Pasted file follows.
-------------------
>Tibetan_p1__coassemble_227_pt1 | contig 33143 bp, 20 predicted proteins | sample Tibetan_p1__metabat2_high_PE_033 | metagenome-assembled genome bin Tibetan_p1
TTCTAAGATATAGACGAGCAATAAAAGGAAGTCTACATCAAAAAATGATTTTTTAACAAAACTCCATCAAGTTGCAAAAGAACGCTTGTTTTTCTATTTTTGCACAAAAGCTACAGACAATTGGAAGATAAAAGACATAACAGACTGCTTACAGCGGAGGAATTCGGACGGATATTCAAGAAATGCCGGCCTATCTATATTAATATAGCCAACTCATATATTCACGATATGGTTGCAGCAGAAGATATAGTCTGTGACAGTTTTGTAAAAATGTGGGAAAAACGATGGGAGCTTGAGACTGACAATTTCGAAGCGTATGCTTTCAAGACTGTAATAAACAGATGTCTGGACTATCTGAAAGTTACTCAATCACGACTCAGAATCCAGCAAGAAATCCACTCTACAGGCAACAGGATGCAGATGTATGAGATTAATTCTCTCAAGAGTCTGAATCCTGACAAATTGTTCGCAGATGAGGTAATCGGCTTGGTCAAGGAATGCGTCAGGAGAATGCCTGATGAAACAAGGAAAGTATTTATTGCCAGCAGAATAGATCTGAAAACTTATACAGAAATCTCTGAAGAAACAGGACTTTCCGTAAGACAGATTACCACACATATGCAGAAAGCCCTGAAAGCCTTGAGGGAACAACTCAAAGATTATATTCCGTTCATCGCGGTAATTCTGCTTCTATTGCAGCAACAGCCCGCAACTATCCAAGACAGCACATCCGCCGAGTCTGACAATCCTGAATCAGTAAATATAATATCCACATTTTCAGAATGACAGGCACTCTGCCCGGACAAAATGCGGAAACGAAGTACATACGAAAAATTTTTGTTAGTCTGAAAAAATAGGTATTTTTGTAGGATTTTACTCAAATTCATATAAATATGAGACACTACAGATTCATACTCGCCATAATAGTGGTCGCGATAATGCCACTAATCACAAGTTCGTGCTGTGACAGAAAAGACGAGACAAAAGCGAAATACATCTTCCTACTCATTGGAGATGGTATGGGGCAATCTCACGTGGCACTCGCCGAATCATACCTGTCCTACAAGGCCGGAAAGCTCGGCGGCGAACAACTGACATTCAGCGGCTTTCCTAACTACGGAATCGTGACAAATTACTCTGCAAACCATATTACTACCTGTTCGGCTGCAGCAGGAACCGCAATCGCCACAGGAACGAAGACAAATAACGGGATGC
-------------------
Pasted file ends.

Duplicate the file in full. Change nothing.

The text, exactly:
>Tibetan_p1__coassemble_227_pt1 | contig 33143 bp, 20 predicted proteins | sample Tibetan_p1__metabat2_high_PE_033 | metagenome-assembled genome bin Tibetan_p1
TTCTAAGATATAGACGAGCAATAAAAGGAAGTCTACATCAAAAAATGATTTTTTAACAAAACTCCATCAAGTTGCAAAAGAACGCTTGTTTTTCTATTTTTGCACAAAAGCTACAGACAATTGGAAGATAAAAGACATAACAGACTGCTTACAGCGGAGGAATTCGGACGGATATTCAAGAAATGCCGGCCTATCTATATTAATATAGCCAACTCATATATTCACGATATGGTTGCAGCAGAAGATATAGTCTGTGACAGTTTTGTAAAAATGTGGGAAAAACGATGGGAGCTTGAGACTGACAATTTCGAAGCGTATGCTTTCAAGACTGTAATAAACAGATGTCTGGACTATCTGAAAGTTACTCAATCACGACTCAGAATCCAGCAAGAAATCCACTCTACAGGCAACAGGATGCAGATGTATGAGATTAATTCTCTCAAGAGTCTGAATCCTGACAAATTGTTCGCAGATGAGGTAATCGGCTTGGTCAAGGAATGCGTCAGGAGAATGCCTGATGAAACAAGGAAAGTATTTATTGCCAGCAGAATAGATCTGAAAACTTATACAGAAATCTCTGAAGAAACAGGACTTTCCGTAAGACAGATTACCACACATATGCAGAAAGCCCTGAAAGCCTTGAGGGAACAACTCAAAGATTATATTCCGTTCATCGCGGTAATTCTGCTTCTATTGCAGCAACAGCCCGCAACTATCCAAGACAGCACATCCGCCGAGTCTGACAATCCTGAATCAGTAAATATAATATCCACATTTTCAGAATGACAGGCACTCTGCCCGGACAAAATGCGGAAACGAAGTACATACGAAAAATTTTTGTTAGTCTGAAAAAATAGGTATTTTTGTAGGATTTTACTCAAATTCATATAAATATGAGACACTACAGATTCATACTCGCCATAATAGTGGTCGCGATAATGCCACTAATCACAAGTTCGTGCTGTGACAGAAAAGACGAGACAAAAGCGAAATACATCTTCCTACTCATTGGAGATGGTATGGGGCAATCTCACGTGGCACTCGCCGAATCATACCTGTCCTACAAGGCCGGAAAGCTCGGCGGCGAACAACTGACATTCAGCGGCTTTCCTAACTACGGAATCGTGACAAATTACTCTGCAAACCATATTACTACCTGTTCGGCTGCAGCAGGAACCGCAATCGCCACAGGAACGAAGACAAATAACGGGATGC